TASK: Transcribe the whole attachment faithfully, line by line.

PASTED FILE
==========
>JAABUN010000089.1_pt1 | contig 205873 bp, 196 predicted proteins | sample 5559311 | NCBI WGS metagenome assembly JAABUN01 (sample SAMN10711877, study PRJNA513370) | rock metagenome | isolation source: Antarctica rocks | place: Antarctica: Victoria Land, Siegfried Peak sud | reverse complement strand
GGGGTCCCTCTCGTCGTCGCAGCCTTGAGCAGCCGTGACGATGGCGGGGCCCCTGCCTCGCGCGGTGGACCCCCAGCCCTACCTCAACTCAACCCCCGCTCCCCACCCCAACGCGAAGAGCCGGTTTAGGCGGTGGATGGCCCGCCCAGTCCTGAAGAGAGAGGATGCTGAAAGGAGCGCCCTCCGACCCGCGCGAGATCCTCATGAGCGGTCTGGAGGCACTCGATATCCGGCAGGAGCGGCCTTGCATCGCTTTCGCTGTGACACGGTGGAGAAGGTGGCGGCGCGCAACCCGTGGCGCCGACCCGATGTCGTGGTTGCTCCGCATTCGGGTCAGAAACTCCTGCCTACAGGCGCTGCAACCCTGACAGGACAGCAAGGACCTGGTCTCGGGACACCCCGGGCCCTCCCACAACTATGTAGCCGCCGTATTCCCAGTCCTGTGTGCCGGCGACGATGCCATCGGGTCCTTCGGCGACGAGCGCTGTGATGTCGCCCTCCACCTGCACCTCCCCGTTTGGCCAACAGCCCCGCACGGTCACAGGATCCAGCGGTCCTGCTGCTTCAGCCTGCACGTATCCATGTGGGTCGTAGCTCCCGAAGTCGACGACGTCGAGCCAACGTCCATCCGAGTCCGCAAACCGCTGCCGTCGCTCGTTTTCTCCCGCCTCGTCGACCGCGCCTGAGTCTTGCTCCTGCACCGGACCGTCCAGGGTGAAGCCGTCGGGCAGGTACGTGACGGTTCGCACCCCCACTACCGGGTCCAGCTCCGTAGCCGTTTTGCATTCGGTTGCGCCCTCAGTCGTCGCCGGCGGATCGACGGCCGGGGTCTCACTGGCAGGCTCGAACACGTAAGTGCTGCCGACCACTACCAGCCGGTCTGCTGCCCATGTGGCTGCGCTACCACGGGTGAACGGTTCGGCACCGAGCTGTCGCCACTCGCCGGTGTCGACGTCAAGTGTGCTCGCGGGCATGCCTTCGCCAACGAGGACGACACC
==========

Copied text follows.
>JAABUN010000089.1_pt1 | contig 205873 bp, 196 predicted proteins | sample 5559311 | NCBI WGS metagenome assembly JAABUN01 (sample SAMN10711877, study PRJNA513370) | rock metagenome | isolation source: Antarctica rocks | place: Antarctica: Victoria Land, Siegfried Peak sud | reverse complement strand
GGGGTCCCTCTCGTCGTCGCAGCCTTGAGCAGCCGTGACGATGGCGGGGCCCCTGCCTCGCGCGGTGGACCCCCAGCCCTACCTCAACTCAACCCCCGCTCCCCACCCCAACGCGAAGAGCCGGTTTAGGCGGTGGATGGCCCGCCCAGTCCTGAAGAGAGAGGATGCTGAAAGGAGCGCCCTCCGACCCGCGCGAGATCCTCATGAGCGGTCTGGAGGCACTCGATATCCGGCAGGAGCGGCCTTGCATCGCTTTCGCTGTGACACGGTGGAGAAGGTGGCGGCGCGCAACCCGTGGCGCCGACCCGATGTCGTGGTTGCTCCGCATTCGGGTCAGAAACTCCTGCCTACAGGCGCTGCAACCCTGACAGGACAGCAAGGACCTGGTCTCGGGACACCCCGGGCCCTCCCACAACTATGTAGCCGCCGTATTCCCAGTCCTGTGTGCCGGCGACGATGCCATCGGGTCCTTCGGCGACGAGCGCTGTGATGTCGCCCTCCACCTGCACCTCCCCGTTTGGCCAACAGCCCCGCACGGTCACAGGATCCAGCGGTCCTGCTGCTTCAGCCTGCACGTATCCATGTGGGTCGTAGCTCCCGAAGTCGACGACGTCGAGCCAACGTCCATCCGAGTCCGCAAACCGCTGCCGTCGCTCGTTTTCTCCCGCCTCGTCGACCGCGCCTGAGTCTTGCTCCTGCACCGGACCGTCCAGGGTGAAGCCGTCGGGCAGGTACGTGACGGTTCGCACCCCCACTACCGGGTCCAGCTCCGTAGCCGTTTTGCATTCGGTTGCGCCCTCAGTCGTCGCCGGCGGATCGACGGCCGGGGTCTCACTGGCAGGCTCGAACACGTAAGTGCTGCCGACCACTACCAGCCGGTCTGCTGCCCATGTGGCTGCGCTACCACGGGTGAACGGTTCGGCACCGAGCTGTCGCCACTCGCCGGTGTCGACGTCAAGTGTGCTCGCGGGCATGCCTTCGCCAACGAGGACGACACC